Attracting and retaining patients is critical to the success of your practice. To acquire patients and keep them coming back, dentists and their teams should use multiple touchpoints to show patients they care about them and their oral health. In my practice, we focus on at least 12 touchpoints, starting with the first interaction and continuing to recare and beyond (figure 1).
1. Make your website welcoming
The first interaction a potential new patient may have with your practice could be online—visiting your website after hearing your name or searching online for a dentist. Take a critical look at your website and make sure it’s professional and patient friendly.
Your website should have several ways for patients to interact with your practice. I have a chat feature for questions, LocalMed to schedule appointments, and a “Request an Appointment” button on the first page. My front office team responds immediately to all questions or requests during office hours, and I do so after hours, including having office calls transferred to my cell phone. If calls go unanswered, prospective patients will most likely contact another dental office.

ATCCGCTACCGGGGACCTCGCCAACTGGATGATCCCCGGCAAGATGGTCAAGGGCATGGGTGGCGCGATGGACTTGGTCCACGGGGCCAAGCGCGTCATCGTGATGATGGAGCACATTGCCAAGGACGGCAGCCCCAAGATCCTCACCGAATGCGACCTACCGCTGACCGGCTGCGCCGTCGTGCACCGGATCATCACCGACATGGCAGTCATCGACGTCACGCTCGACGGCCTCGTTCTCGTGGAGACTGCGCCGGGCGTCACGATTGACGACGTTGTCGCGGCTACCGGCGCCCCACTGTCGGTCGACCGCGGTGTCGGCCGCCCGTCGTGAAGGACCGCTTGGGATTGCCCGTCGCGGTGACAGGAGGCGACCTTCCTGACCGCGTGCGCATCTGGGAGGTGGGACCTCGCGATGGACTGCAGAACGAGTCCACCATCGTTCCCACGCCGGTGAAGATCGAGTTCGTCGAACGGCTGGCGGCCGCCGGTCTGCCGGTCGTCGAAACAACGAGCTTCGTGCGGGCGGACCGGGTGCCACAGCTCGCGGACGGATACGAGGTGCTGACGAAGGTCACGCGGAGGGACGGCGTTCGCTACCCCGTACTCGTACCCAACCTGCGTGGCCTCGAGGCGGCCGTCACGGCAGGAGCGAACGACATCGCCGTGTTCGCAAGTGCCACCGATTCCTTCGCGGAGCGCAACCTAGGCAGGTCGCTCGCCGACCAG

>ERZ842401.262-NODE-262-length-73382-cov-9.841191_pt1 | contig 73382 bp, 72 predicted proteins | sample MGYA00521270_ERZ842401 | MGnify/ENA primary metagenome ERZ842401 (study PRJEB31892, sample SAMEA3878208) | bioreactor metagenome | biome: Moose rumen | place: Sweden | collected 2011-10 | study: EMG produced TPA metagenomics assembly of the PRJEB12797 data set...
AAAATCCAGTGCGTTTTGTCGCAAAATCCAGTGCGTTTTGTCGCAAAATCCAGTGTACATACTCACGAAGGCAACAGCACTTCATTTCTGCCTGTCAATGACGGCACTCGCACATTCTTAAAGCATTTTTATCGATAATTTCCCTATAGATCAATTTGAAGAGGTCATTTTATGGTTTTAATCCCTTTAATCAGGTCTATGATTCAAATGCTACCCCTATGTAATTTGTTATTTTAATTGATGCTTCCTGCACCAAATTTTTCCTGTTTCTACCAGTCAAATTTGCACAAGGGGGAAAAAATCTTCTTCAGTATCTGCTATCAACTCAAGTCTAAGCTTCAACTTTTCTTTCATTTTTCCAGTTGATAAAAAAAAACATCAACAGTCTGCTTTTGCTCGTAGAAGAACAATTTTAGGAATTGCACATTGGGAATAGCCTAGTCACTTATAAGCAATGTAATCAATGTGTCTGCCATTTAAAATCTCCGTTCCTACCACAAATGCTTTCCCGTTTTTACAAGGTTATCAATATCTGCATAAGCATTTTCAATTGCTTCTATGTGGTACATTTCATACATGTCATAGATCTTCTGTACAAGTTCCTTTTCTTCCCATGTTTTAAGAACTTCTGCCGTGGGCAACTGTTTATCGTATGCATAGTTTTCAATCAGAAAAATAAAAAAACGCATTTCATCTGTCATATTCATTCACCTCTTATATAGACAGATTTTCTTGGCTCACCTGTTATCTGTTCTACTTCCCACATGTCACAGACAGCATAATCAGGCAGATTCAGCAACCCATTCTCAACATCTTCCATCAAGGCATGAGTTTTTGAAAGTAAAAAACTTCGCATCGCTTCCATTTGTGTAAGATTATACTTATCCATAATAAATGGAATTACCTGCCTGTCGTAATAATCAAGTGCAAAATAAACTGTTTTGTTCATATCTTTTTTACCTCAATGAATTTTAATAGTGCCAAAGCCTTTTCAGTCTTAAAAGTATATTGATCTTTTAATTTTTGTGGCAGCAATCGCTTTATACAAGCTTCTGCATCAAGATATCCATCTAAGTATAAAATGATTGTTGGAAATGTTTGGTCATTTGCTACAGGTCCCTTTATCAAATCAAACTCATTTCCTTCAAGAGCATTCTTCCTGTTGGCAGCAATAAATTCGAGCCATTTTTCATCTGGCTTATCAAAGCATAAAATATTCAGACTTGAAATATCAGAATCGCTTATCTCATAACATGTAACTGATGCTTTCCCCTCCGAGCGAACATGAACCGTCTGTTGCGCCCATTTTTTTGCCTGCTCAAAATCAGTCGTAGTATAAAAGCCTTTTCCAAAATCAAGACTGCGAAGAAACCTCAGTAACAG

2. Embrace social media
Using social media such as Facebook and Instagram can be a great way to reach out to patients and potential patients who respond to your posts. Be sure to positively showcase your brand, post consistently, and comment on posts from your followers to show you care about their activities.
3. Don’t forget the phone
Even if patients can interact with you through your website or social media, the phone is still the lifeline to your dental practice. Your team members should answer the phone with a greeting that is professional, consistent, and inviting. The phone should be answered by the third ring, and the caller should feel like he or she is the most important person who has called that day.
When new patients call, the front desk team members should find out why they’re calling and who referred them. This information will be important for a later touchpoint. The phone call should include praise for the dentist and hygienists in the practice to ease any concerns the caller might have about becoming a new patient.
4. Welcome new patients in advance